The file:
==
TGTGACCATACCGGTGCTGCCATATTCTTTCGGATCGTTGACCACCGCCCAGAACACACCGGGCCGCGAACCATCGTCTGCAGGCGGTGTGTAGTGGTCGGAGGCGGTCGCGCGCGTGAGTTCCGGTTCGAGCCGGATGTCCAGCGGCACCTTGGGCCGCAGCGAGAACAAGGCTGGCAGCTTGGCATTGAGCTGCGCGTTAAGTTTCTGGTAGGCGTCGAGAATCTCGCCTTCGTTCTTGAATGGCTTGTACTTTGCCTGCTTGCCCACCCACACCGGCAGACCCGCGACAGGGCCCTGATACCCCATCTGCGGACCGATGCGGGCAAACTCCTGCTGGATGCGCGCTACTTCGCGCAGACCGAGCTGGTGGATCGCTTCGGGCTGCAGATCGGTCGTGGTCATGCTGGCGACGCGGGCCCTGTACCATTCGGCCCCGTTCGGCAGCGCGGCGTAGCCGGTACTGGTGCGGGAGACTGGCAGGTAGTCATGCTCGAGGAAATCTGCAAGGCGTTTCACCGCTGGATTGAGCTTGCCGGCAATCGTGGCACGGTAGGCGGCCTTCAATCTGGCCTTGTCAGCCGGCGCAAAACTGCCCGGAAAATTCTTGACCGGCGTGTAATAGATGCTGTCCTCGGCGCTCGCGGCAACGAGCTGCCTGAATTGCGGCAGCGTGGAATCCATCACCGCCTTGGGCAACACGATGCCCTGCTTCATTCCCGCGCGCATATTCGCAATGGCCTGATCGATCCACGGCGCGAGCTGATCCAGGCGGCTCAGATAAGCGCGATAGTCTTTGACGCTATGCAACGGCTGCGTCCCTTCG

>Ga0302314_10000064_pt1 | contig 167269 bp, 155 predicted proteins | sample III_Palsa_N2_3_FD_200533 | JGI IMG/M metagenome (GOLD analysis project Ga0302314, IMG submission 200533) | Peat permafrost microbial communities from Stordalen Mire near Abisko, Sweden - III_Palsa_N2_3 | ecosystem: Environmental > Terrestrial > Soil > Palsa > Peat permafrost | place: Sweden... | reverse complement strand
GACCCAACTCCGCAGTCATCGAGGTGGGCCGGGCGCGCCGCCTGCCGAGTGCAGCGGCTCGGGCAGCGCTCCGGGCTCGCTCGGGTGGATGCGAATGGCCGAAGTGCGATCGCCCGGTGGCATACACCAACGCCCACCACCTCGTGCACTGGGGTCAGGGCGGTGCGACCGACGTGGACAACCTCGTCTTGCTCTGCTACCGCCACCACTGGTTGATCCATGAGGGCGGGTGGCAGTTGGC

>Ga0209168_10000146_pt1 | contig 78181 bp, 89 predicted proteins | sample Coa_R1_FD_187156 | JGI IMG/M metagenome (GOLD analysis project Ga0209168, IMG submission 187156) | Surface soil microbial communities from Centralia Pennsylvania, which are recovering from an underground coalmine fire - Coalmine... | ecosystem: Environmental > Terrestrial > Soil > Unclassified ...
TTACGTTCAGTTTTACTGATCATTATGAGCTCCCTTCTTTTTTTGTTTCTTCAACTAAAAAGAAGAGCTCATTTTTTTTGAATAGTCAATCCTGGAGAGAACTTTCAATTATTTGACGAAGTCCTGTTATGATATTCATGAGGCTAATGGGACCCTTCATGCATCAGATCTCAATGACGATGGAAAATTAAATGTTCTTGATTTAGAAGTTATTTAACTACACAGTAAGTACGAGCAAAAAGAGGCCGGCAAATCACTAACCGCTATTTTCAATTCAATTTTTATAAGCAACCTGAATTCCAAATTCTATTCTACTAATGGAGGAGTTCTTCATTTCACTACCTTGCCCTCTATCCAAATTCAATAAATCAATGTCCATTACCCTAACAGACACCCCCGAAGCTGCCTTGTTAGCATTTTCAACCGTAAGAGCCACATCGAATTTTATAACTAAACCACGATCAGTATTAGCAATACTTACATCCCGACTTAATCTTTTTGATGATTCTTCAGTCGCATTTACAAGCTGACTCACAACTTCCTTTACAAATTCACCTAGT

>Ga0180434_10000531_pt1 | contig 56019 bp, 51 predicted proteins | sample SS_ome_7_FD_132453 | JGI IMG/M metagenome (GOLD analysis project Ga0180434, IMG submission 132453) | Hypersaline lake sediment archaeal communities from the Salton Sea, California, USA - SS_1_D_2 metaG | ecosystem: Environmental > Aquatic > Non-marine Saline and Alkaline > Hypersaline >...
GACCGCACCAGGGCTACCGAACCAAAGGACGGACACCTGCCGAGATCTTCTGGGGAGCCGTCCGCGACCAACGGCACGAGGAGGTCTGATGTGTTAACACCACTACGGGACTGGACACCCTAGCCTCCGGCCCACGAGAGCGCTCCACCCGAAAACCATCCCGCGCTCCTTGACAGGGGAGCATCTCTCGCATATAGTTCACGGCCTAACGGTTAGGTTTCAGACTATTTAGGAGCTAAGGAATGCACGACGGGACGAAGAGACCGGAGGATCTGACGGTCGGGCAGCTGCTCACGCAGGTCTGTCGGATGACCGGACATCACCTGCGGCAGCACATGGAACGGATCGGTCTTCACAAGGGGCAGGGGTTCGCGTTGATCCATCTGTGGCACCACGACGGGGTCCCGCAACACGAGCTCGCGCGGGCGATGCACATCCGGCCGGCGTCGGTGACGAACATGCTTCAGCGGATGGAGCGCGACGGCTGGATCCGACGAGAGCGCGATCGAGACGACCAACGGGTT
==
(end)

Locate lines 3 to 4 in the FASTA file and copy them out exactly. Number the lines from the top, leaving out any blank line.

GACCCAACTCCGCAGTCATCGAGGTGGGCCGGGCGCGCCGCCTGCCGAGTGCAGCGGCTCGGGCAGCGCTCCGGGCTCGCTCGGGTGGATGCGAATGGCCGAAGTGCGATCGCCCGGTGGCATACACCAACGCCCACCACCTCGTGCACTGGGGTCAGGGCGGTGCGACCGACGTGGACAACCTCGTCTTGCTCTGCTACCGCCACCACTGGTTGATCCATGAGGGCGGGTGGCAGTTGGC

>Ga0209168_10000146_pt1 | contig 78181 bp, 89 predicted proteins | sample Coa_R1_FD_187156 | JGI IMG/M metagenome (GOLD analysis project Ga0209168, IMG submission 187156) | Surface soil microbial communities from Centralia Pennsylvania, which are recovering from an underground coalmine fire - Coalmine... | ecosystem: Environmental > Terrestrial > Soil > Unclassified ...